Dads are a shrinking presence. Since 1960, the number of children living in single-mother families rose from 8 percent to 23.3 percent. According to the U.S. Census, 34 percent of children live without their fathers.
Scientists have coined the term “father absence” to describe families where a biological, adoptive or stepfather doesn’t reside with his children.
The men may be fully or partially absent from family life. Full-time absence is often the result of death, incarceration or abandonment. Part-time absence includes fathers who live in a different household because of a divorce or separation. It also claims men who were never married to or no longer live with their children’s mother but who continue to have contact with their offspring. Father absence exacts a huge toll on society . In an extensive study entitled “The Costs of Father Absence” and funded by the Fatherhood Initiative, researchers Steven Nock and Christopher Einelf found that the federal government spends at least $99.8 billion providing assistance to father-absent families. That includes such programs as the Temporary Assistance for Needy Families, child support enforcement, food and nutrition programs, housing programs and the State Children’s Health Insurance Plan.
Why the hefty price tag? Consider these statistics: Forty-four percent of single-mother families live in poverty compared with only 8.8 percent of father-present families. The median household income of married couples with children is $65,906. For single mothers, it’s $27,244. Public intervention is rightfully used to ensure children are fed and clothed.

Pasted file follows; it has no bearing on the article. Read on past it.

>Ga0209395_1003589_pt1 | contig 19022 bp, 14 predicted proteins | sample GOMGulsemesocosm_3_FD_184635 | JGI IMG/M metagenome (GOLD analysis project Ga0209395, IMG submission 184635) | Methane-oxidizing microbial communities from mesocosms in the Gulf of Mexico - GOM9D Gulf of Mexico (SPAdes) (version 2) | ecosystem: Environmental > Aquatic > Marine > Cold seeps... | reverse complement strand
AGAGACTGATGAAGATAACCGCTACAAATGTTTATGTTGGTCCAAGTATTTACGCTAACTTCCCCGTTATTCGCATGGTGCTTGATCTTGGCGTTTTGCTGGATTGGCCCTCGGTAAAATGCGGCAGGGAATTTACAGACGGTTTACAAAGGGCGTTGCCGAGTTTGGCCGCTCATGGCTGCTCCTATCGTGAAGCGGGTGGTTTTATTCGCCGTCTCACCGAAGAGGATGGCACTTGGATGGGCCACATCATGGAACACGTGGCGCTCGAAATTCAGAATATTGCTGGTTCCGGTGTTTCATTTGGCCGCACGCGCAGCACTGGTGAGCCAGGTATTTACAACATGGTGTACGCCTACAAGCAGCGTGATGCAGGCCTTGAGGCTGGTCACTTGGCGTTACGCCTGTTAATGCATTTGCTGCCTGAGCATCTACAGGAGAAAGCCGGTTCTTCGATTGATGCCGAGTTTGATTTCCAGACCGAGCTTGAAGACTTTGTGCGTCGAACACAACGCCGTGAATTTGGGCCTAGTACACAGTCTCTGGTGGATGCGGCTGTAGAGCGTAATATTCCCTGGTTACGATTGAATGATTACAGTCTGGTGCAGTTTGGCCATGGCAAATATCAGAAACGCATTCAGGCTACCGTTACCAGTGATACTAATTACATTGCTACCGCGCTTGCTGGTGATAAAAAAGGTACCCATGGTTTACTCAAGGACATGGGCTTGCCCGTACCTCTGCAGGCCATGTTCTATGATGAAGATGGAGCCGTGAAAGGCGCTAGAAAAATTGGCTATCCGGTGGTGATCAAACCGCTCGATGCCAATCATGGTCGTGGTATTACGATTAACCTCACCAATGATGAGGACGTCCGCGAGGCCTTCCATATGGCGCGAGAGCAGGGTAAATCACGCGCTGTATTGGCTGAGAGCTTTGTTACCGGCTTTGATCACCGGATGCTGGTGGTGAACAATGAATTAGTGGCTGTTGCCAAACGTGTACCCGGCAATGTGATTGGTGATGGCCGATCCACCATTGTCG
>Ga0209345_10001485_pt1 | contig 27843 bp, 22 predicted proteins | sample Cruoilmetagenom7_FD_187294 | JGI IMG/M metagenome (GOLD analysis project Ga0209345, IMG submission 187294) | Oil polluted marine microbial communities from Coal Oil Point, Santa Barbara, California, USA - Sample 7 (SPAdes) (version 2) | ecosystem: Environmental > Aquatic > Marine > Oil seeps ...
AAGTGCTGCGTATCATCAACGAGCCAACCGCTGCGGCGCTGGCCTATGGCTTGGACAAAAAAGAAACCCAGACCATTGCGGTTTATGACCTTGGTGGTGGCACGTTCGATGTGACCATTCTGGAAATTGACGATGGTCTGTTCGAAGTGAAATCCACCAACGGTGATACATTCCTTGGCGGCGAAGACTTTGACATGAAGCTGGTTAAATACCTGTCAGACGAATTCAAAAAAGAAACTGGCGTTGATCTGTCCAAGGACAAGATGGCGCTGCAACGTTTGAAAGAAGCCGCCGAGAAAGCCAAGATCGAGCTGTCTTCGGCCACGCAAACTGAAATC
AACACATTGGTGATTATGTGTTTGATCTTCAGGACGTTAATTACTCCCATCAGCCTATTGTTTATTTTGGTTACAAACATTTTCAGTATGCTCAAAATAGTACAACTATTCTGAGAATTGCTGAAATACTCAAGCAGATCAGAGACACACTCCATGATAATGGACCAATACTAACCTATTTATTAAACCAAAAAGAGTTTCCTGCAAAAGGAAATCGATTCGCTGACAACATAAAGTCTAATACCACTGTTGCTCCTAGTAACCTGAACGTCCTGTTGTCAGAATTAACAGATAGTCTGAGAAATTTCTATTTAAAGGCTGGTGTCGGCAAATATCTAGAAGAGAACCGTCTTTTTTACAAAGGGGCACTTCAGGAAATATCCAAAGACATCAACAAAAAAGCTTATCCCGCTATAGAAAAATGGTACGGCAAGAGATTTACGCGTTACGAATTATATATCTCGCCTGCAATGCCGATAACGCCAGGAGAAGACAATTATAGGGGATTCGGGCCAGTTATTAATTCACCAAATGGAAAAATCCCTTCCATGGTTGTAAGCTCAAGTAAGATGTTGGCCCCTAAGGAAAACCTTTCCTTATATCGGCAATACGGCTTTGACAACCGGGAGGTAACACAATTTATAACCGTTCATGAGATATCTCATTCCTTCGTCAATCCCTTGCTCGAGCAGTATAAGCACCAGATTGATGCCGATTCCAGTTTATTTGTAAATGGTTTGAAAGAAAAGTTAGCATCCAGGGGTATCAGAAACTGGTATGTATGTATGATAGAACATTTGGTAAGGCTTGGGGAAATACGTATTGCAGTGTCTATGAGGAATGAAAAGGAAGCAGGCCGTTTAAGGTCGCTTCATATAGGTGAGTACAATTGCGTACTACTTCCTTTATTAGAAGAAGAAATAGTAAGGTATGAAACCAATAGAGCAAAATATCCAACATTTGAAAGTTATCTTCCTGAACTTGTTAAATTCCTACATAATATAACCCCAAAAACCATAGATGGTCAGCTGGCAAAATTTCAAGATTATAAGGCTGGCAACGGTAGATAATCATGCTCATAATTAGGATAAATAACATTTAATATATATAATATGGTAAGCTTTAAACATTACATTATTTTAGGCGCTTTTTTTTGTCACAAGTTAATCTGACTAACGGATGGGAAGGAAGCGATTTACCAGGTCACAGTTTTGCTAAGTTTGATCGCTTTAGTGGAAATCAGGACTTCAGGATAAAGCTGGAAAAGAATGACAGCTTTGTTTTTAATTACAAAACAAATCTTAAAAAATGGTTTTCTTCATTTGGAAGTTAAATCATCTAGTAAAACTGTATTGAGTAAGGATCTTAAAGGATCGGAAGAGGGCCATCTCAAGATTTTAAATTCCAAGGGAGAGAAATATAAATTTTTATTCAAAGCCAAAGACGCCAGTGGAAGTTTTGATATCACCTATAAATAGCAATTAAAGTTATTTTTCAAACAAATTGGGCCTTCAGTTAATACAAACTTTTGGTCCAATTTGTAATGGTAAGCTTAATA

But that’s only part of the story. Children without fathers get lower grades, have more emotional and behavioral problems, have generally poorer health, and are more likely to use drugs, smoke cigarettes and become delinquent than their classmates with a dad at home. Teenage girls have higher pregnancy rates; teenage boys are more apt to father a child.
As boys and girls in father-absent households mature, they’re at greater risk for dropping out of school, earning less money throughout their careers, having a child out of wedlock and getting divorced. They’re more likely to go to jail and less likely to care for their family members when they become elderly.
Of course, fatherlessness has many faces. For some, it’s a temporary arrangement; for others it’s a way of life. Many nonresidential dads are hands-on, while one-third have no contact at all with their offspring.
An additional 31 percent have contact less than once per month. The key lies in keeping men connected to their kids, a goal that benefits all.
TIPS FOR BUILDING FATHER-CHILDREN RELATIONSHIPS
Linda Lewis Griffith is a local marriage and family therapist. For information or to contact her, visit http://lindalewisgriffith.com.